Party politics has had its time. It is hard work for those concerned, but most of their efforts are wasted in the conflict they foster. The object of democracy is to resolve conflict, create harmony, and unify the country to face the many serious problems looming ahead. The high and rising petrol prices are likely to be the least of our worries, unless we can develop a system of government which sees the people as the senior partner.
The secret ballot has been the making of democracy in our elections, but we need it in our
parliaments to complete the cycle of democratic government. The practical exclusion of the people from the decision-making process has produced party government - a sterile democracy, with neutered people.
We need to be serious about democratic reform not just complain about politicians. They need us to sort out the prison they have made for themselves - a prison where none of them can realise their best hopes of service.
With modern technology, serious and far-reaching change is possible as never before. The Secret Ballot Party's (sole) objective is to harness this new power by installing electronic secret voting in parliament - to decide all debates, and ministry appointments, and send the traitorous practice of party-line voting to perdition - where it belongs.
Many are crying for change but it appears to escape public consciousness how completely
decisive and fair the secret ballot is in elections. It will be equally so in parliament, and will achieve the radical changes we need, for a fair society in a very short time, opening up endless beneficial possibilities for the future - not to mention a new and confident relationship between people and government .
The secret ballot is the tool which gives life to democracy wherever it is employed.
The secret ballot for all decisions in our parliaments is the secret which alone can undo the damage wrought by the party system, and recreate our democracy with individual independence and responsibility.
The Way ForwardHow can such a revolutionary change be pursued? This 'party' is a rallying point for all who want a much better democracy.
This party will:
- initially, have a free membership.
- endorse candidates committed to the secret ballot in parliament.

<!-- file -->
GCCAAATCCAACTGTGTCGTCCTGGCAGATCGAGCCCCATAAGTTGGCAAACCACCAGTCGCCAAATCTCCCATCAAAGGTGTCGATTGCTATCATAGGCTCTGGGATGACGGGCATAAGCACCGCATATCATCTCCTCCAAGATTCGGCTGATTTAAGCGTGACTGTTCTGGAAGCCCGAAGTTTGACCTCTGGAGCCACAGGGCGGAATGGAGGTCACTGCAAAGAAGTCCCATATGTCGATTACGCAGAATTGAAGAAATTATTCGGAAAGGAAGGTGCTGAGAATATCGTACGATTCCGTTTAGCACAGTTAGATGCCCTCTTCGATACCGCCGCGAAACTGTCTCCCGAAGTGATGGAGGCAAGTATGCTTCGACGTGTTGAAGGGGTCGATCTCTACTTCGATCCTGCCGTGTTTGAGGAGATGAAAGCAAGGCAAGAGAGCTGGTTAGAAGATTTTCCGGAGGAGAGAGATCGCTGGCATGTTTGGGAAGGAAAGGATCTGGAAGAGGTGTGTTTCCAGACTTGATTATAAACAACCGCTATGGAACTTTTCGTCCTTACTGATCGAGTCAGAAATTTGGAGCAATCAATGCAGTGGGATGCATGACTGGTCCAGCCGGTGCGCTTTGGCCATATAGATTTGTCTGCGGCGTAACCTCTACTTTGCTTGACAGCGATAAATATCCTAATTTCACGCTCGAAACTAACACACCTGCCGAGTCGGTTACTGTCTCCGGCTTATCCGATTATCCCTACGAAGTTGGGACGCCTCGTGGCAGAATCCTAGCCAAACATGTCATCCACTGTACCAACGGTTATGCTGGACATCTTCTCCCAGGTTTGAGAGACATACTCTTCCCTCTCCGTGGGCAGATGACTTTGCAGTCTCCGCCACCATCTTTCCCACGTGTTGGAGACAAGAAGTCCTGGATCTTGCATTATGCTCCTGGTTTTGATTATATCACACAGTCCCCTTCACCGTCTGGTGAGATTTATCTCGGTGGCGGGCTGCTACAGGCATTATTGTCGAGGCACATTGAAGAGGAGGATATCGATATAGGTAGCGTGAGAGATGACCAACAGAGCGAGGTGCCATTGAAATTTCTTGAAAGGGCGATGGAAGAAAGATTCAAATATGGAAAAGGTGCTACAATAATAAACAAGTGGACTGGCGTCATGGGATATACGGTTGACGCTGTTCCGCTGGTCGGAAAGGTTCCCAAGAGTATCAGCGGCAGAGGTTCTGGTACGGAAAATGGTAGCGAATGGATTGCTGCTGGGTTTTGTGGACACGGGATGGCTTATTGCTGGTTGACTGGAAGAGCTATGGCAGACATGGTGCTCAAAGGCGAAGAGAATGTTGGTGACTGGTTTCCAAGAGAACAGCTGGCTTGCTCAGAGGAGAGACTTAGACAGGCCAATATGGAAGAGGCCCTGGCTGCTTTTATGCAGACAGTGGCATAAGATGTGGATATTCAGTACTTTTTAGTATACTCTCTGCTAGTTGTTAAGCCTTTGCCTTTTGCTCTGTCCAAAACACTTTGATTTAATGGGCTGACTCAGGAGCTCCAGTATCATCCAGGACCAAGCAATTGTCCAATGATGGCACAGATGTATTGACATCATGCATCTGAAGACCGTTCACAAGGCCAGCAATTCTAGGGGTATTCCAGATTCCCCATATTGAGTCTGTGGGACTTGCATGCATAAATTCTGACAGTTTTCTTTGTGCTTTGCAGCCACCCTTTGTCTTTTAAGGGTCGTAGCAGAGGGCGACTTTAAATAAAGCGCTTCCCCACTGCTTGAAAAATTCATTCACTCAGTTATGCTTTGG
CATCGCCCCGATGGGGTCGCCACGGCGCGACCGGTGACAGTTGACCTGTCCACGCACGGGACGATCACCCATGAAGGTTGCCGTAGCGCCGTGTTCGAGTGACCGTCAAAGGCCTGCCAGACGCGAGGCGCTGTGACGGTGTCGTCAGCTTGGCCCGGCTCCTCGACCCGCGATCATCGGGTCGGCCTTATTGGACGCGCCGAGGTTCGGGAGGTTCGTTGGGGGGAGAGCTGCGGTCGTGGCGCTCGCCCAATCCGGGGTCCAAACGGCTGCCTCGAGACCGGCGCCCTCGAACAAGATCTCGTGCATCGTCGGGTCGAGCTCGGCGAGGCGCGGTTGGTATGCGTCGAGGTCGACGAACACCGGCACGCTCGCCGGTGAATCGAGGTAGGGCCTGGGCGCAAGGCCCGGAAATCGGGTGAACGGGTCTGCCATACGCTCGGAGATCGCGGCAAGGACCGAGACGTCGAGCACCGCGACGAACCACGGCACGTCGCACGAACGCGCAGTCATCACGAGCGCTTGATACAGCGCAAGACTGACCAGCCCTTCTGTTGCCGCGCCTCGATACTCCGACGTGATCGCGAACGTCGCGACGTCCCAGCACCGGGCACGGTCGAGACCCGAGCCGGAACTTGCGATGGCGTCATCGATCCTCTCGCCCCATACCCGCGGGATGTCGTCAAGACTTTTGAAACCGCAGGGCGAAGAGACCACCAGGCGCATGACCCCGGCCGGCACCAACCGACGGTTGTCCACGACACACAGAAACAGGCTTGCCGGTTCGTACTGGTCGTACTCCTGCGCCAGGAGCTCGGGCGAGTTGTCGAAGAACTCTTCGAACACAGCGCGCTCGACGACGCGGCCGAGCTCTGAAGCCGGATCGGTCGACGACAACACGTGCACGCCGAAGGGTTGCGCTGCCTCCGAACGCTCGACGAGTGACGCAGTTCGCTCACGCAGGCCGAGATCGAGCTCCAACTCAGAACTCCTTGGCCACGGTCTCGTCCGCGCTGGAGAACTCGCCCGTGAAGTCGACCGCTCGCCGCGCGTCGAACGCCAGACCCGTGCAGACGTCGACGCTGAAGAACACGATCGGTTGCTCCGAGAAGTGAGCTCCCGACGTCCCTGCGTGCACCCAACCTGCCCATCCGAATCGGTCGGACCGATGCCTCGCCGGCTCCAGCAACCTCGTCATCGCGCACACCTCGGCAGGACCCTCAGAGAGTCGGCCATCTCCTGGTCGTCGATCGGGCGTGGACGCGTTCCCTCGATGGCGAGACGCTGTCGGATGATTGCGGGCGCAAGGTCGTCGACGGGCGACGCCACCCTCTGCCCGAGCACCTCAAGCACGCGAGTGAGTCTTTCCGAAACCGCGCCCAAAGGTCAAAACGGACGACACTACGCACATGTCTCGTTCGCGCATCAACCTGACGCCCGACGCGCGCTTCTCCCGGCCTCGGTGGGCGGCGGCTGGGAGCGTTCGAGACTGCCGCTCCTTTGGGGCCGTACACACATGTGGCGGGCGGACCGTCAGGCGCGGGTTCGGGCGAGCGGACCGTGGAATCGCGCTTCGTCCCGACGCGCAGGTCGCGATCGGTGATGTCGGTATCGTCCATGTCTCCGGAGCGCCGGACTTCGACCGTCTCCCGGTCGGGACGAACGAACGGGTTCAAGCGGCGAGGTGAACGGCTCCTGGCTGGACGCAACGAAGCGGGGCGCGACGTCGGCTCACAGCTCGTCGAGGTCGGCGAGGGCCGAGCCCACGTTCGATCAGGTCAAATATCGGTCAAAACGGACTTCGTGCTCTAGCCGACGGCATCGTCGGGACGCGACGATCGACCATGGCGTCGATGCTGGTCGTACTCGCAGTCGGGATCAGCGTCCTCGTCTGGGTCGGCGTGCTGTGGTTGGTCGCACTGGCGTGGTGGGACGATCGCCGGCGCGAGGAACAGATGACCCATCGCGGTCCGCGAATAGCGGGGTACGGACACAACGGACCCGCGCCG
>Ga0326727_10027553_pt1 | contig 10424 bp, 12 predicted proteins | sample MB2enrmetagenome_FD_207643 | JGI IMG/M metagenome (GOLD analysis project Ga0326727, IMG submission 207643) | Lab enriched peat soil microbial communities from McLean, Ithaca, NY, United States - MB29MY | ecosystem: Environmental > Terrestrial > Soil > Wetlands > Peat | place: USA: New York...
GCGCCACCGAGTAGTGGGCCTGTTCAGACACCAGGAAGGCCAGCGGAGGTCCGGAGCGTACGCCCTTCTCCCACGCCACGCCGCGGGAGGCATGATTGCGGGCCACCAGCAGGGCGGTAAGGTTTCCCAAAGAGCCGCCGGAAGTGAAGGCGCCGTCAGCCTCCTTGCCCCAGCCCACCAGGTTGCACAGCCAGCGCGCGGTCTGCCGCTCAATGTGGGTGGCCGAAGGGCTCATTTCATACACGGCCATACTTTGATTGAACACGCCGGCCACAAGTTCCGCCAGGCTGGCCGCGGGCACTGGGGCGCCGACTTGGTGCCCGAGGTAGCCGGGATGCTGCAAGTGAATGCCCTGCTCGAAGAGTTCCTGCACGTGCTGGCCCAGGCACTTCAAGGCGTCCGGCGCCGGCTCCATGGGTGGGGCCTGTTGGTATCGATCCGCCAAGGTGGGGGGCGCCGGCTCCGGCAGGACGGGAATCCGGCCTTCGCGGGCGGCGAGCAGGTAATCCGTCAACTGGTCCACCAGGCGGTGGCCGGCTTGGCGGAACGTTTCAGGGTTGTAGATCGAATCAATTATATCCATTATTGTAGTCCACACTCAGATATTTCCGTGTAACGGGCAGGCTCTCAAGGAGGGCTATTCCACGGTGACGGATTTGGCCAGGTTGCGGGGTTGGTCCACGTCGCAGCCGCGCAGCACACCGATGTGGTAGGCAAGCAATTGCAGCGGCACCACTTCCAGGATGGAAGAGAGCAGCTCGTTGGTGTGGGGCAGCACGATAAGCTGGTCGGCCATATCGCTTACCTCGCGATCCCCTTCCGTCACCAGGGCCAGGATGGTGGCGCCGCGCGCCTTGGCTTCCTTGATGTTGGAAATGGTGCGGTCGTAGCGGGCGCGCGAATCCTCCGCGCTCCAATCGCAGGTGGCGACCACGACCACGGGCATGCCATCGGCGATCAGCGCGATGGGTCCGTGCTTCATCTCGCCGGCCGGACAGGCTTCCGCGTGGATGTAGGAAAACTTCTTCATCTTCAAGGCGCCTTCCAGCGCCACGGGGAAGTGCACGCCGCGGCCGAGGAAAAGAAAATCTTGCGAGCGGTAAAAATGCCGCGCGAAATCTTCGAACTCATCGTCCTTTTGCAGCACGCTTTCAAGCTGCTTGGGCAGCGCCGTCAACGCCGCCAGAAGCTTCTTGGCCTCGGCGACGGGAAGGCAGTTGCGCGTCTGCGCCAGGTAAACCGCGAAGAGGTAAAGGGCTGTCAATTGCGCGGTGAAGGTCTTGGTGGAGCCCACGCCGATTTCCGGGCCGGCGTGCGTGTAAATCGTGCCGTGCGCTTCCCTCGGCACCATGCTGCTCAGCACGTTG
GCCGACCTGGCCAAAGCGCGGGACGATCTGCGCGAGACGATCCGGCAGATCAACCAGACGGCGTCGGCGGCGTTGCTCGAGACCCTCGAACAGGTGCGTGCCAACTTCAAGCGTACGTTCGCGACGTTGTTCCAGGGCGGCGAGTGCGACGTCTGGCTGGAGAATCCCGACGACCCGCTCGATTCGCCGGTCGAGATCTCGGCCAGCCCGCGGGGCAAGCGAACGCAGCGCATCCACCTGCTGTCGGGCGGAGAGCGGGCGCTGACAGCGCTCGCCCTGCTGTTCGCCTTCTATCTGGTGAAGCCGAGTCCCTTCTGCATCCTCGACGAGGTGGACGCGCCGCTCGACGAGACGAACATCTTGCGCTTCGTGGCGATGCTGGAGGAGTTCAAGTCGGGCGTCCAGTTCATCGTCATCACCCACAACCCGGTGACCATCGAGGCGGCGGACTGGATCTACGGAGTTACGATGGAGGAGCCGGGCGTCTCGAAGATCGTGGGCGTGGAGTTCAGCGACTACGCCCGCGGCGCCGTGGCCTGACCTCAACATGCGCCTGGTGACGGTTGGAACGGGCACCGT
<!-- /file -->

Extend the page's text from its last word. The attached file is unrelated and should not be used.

- give complete freedom of candidates to act as agreed with their
electorates on all issues.
- be able to have more than one candidate in a seat.
This real democracy will result in:
- Abolition of party power in parliaments.
- Restoration of parliamentary authority.
- Subjection of the executive to parliament.
- Redirection of lobby power, away from parliament.
- Restoration of public involvement.
- Restoration of representative accountability.
A major gap in our Australian democracy is the absence of 'the local town meeting', in which a representative can mature as well known and trusted, enabling effective community input, and a growing confidence of the people in their representative - an essential factor which has been too long missing from our 'representative self-government'.
Despite the rhetoric about our modern 'democracy' the Athenians would not have had a bar of
it. Democracy is their invention. Pericles said: 'We call it a democracy because, unlike our neighbours, decisions are made by the many rather than the few'.
'Elected dictatorship' is not for us.
Tuesday, August 02, 2005
'The truth will set you free' said Jesus. Yes always, in any context, if we act on it, for truth highlights problems and also points to their solution
We need radical political reform through secret ballots within our parliaments, to recreate parliamentary government, real electorate representation, real parliamentary debate, and each executive unarguably responsible to its parliament